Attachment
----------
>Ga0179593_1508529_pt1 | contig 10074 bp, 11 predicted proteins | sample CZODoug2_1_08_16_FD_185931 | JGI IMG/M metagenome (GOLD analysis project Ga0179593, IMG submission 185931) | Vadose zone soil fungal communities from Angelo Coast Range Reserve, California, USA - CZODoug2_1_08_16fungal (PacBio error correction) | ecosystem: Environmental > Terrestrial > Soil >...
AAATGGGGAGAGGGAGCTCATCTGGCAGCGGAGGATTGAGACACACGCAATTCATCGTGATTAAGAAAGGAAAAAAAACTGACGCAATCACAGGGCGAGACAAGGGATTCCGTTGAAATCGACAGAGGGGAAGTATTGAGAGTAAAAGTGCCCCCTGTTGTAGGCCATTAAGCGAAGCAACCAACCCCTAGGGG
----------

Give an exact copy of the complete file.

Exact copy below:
>Ga0179593_1508529_pt1 | contig 10074 bp, 11 predicted proteins | sample CZODoug2_1_08_16_FD_185931 | JGI IMG/M metagenome (GOLD analysis project Ga0179593, IMG submission 185931) | Vadose zone soil fungal communities from Angelo Coast Range Reserve, California, USA - CZODoug2_1_08_16fungal (PacBio error correction) | ecosystem: Environmental > Terrestrial > Soil >...
AAATGGGGAGAGGGAGCTCATCTGGCAGCGGAGGATTGAGACACACGCAATTCATCGTGATTAAGAAAGGAAAAAAAACTGACGCAATCACAGGGCGAGACAAGGGATTCCGTTGAAATCGACAGAGGGGAAGTATTGAGAGTAAAAGTGCCCCCTGTTGTAGGCCATTAAGCGAAGCAACCAACCCCTAGGGG